Over the years, portions of the factory's old boathouses have repurposed as bays for craftsmen who welcome curious visitors into their workshops. Here, one can see everything from the restoration of classic cars to the production of fine furniture. Some unaltered parts of the factory are open to touring, providing visitors with the rare opportunity to explore interwar factory technology, while other portions, with their rough board-formed concrete walls and cracked windows, are now used as spaces for temporary art installations (Figures 75 and 76). 


Figures 75 and 76. Although an eerie setting, the long corridors of the abandoned factory provide the ideal armature for displaying artwork and experimental installations.

Whereas The Herring Era Museum and Djúpavík are adaptive reuse projects that reveal a facet of the rise and fall of Iceland’s fishing industry, the Whaling Museum of Húsavík, located in Skjalfandaflói Bay, is a more recent tourism endeavor that attempts to explore the history whaling around the island. Founded in 1997, the collections soon outgrew rented space in town so the volunteers moved into an abandoned sheep slaughterhouse along the harbor (Figure 77). The shell of this utilitarian building is largely preserved, with only a few alterations such as the insertion of a suspended wooden walkway that allows visitors to get close views of the nearly one dozen whale skeletons on display (Figure 78).

Figure 77. The bright colors and cheerful decorations of the Whaling Museum mask the building’s unpleasant history.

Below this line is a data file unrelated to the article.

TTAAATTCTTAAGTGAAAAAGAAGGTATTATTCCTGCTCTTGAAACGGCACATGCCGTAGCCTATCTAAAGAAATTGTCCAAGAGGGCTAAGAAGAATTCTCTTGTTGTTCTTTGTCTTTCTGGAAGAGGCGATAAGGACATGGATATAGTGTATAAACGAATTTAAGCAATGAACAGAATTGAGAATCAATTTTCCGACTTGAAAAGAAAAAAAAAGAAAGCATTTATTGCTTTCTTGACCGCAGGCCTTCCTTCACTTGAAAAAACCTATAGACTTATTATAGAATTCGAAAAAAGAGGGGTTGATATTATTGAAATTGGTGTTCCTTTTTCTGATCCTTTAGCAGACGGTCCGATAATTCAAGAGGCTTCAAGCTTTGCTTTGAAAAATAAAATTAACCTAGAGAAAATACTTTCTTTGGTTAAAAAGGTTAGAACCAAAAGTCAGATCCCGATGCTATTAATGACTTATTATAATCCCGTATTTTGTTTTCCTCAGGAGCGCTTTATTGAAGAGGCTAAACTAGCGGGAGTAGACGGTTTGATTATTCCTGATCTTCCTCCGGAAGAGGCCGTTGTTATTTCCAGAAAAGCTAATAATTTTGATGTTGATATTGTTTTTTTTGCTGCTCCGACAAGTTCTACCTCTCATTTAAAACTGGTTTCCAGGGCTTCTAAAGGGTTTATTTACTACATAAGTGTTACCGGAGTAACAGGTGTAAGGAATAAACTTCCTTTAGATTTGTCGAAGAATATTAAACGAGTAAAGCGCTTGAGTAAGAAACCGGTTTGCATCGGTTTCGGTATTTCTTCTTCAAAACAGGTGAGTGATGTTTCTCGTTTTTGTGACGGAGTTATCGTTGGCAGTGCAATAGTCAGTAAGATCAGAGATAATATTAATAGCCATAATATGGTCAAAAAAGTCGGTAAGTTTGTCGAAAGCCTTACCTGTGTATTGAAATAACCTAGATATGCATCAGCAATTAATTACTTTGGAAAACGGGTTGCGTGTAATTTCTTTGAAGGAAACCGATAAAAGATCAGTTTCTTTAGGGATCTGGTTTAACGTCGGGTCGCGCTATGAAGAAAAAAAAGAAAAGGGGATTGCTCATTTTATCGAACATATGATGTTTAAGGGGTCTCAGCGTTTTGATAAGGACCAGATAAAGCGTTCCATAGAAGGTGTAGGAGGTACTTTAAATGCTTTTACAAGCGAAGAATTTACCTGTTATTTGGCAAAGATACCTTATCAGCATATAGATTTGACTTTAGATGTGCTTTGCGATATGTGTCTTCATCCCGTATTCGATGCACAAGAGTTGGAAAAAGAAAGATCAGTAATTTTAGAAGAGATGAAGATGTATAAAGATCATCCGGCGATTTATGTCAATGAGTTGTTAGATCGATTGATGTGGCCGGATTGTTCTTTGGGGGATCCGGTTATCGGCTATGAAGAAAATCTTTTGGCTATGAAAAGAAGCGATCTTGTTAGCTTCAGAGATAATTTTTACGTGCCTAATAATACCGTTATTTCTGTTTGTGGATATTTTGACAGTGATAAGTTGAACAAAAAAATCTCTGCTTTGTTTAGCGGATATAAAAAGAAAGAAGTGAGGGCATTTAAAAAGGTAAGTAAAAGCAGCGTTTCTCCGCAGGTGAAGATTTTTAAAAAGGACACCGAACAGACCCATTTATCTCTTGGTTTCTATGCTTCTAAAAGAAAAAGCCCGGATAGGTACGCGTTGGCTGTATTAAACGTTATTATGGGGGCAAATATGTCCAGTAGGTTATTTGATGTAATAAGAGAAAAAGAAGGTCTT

Figure 78. The dimly lit upper story of the open plan museum houses a collection of whale skeletons.

The museum provides insight to the whaling history of the nation and the still-evolving shift from hunting whales to actively conserving their habitat, partially driven by the popularity of whale watching expeditions around the island. This was a theme I explored, briefly, in my inaugural blog post. In the museum, exhibits underscore that although whales and beastly sea creatures appeared in early maps (1585, 1640), as well as the Landnámabók [The Book of Settlement] and seventeen sagas, Vikings were not vigorous whalers. A beached whale, however, was known as a hvalreki , and the word’s contemporary translation is  ‘a lucky find’: the discovery of a beached whale could sustain a community in the harsh climate and, consequently, the finder of hvalreki was compelled to report the discovery to his or her neighbors. There are records from the 16th century of Icelanders participating in pod drives into fjords, trapping whales and dolphins in a manner very similar to the communal hunts that still occur in the Faroe Islands but the first commercial whaling enterprises did not occur until the 17th and 18th centuries, fueled by the domestic need for whale oil. Between 1883 and 1989, there were fourteen whaling stations in Iceland, predominantly located in the Westfjords, with five stations in the Eastfjords and one north of the capital region. Whaling in the Eastfjords, however, lasted only a decade due to diminished species numbers. Under legislation from the International Whaling Commission, commercial whaling was suspended from 1986 through 2006, although Iceland was still permitted to hunt sixty large whales each year for scientific purposes. August 2007 marked the official termination of commercial whaling in the nation but whales are still hunted for domestic consumption, fueling the powerful phrase on the t-shirts of a volunteer agency, "whales are killed to feed tourists."